We have already examined what would happen if all internal combustion engines (ICEs) were banned immediately. Now, it seems slowly but surely we are getting to that point.
At a conference marking the start of production of BMW's electric i4 model, the company's head of production revealed that the firm will stop making internal combustion engines at its main plant in Munich by 2024, according to Reuters.
Production chief Milan Nedeljkovic added that by 2023 at least half the vehicles produced in Munich would be electrified, either battery electric or plug-in hybrid. However, BMW's factories in Austria and the U.K. will still make ICEs for its other vehicle models running on fossil fuel.
BMW has been investing heavily in electric vehicles and has even been making headlines with its new electric scooters and electric two-wheelers. BMW CEO Oliver Zipse even said at a conference last week that the company would be ready with an all-electric offering if any country were to ban ICEs by then.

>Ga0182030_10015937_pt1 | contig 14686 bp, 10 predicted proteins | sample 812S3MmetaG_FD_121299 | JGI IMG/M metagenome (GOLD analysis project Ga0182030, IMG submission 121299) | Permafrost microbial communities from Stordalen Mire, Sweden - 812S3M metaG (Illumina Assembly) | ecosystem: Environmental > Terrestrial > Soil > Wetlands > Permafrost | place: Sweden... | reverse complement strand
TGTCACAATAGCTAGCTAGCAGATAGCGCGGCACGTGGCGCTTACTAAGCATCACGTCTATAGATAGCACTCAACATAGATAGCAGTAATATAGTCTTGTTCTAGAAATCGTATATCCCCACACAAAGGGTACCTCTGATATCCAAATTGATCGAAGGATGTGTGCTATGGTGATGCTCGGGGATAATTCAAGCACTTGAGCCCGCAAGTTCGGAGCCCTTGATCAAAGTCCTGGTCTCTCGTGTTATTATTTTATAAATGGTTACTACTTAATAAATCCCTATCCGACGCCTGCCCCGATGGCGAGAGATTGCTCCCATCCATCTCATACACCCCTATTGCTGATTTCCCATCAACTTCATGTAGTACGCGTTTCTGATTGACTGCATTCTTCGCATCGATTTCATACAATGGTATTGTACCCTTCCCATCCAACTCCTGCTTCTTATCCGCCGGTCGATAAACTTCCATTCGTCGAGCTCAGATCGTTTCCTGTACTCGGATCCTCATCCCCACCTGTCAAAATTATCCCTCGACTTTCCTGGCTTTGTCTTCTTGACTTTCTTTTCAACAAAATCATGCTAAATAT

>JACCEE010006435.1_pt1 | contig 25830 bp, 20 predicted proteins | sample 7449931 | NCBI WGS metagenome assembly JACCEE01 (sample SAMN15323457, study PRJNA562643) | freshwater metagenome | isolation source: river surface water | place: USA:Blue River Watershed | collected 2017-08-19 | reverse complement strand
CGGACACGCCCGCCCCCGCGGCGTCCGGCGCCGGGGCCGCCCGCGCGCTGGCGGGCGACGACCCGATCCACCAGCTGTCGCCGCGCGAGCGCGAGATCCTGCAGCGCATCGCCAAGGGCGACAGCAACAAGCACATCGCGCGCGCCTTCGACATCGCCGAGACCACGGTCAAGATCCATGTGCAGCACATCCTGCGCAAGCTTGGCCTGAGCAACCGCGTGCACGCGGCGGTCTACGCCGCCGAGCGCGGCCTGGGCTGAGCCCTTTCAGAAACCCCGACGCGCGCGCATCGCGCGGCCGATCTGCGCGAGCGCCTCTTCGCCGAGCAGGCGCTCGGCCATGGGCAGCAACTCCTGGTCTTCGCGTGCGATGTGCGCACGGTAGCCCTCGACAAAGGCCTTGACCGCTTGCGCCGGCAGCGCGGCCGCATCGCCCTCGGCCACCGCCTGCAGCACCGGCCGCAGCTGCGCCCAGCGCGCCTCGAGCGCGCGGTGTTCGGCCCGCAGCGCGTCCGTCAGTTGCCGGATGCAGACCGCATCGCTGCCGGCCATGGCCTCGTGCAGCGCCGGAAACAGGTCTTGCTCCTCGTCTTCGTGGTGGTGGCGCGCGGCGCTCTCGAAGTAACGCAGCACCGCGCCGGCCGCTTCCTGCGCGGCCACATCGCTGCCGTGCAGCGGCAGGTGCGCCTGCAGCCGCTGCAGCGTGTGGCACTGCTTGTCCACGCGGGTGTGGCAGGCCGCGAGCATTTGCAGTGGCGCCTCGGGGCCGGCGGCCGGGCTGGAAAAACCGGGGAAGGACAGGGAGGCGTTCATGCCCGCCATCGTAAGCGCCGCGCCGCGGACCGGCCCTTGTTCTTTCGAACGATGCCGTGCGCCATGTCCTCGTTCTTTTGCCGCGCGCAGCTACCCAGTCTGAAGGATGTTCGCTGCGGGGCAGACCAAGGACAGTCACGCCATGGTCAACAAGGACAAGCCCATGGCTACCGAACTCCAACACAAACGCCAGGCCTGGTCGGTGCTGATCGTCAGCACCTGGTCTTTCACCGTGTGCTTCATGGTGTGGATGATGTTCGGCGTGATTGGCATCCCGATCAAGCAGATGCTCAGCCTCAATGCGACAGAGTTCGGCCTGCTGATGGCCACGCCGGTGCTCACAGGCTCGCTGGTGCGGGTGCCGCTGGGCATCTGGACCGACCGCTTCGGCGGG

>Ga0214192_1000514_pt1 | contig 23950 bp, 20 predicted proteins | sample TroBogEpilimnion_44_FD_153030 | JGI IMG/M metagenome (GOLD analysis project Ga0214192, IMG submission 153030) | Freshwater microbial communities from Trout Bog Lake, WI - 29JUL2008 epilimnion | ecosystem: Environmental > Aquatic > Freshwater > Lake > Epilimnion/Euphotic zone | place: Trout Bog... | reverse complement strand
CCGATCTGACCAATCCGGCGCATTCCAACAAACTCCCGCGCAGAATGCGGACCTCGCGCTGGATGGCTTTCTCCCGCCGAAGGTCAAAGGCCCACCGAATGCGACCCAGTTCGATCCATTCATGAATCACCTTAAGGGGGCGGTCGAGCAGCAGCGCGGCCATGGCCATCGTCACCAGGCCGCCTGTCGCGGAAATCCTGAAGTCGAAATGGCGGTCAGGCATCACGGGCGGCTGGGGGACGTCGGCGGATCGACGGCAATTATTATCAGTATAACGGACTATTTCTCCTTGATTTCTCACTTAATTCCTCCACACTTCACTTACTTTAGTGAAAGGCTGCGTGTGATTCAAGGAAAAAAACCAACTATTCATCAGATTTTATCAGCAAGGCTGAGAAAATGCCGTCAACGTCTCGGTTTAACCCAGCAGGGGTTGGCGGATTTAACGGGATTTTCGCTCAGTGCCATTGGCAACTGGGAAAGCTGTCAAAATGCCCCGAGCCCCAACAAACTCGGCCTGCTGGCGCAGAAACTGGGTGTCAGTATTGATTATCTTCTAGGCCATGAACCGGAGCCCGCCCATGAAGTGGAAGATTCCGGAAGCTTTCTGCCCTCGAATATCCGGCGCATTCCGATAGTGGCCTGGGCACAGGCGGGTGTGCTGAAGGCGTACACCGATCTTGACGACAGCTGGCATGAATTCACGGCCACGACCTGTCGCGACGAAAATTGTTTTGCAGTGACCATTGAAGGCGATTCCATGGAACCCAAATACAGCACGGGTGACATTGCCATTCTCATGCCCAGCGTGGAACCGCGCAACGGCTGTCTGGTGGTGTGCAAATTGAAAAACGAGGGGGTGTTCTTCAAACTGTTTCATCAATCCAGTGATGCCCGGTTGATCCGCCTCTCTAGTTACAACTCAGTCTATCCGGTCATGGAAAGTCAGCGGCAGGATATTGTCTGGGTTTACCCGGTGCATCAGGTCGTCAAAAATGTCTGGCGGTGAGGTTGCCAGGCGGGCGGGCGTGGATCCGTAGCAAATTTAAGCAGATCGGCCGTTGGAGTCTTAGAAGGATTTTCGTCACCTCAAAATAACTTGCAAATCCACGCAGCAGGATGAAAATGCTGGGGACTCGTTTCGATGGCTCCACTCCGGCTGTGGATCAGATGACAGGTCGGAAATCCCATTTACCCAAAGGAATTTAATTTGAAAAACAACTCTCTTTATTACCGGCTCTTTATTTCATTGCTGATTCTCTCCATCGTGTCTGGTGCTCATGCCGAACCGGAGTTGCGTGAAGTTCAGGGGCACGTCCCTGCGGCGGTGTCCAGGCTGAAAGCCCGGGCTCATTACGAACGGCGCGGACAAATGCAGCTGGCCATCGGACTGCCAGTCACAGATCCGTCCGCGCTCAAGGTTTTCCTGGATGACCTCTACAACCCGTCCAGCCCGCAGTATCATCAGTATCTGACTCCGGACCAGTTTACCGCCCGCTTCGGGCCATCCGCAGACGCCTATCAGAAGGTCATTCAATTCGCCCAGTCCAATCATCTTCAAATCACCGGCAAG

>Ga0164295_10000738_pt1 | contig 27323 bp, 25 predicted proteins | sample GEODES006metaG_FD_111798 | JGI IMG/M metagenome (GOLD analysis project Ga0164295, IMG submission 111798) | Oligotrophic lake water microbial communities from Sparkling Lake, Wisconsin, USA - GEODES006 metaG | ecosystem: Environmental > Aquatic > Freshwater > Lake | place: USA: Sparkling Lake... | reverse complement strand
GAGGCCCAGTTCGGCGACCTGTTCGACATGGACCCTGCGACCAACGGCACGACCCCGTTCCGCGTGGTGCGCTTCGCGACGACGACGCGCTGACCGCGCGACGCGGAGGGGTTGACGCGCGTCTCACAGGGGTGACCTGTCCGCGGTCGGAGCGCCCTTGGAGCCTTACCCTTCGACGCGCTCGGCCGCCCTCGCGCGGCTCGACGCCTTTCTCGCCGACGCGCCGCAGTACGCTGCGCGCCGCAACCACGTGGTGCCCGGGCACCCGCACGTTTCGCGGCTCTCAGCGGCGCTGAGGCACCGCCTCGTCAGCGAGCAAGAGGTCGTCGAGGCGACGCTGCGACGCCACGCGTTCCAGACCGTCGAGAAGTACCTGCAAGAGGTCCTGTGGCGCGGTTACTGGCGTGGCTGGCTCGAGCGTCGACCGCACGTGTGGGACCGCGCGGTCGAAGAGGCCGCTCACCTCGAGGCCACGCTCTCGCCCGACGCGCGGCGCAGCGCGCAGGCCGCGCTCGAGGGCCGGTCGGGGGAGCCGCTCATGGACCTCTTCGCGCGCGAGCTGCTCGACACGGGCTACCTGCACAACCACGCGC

BMW has set itself an ambitious target for at least 50% of new global car sales to be electric by 2030 and has also promised to cut emissions from transport logistics at its plants showing a true dedication to the environment.
The firm plans to use rail transport and battery-powered trucks to transport vehicles in and around its plant to reduce its carbon footprint. These are very promising moves from one of the world's biggest carmakers.
With climate change learning over us, it is good to see such commitments from auto producers. The question is: is it enough?
If we really want to make a difference we need more affordable electric vehicles and BMW's cars do not fall in that range. Will anybody step up to that challenge?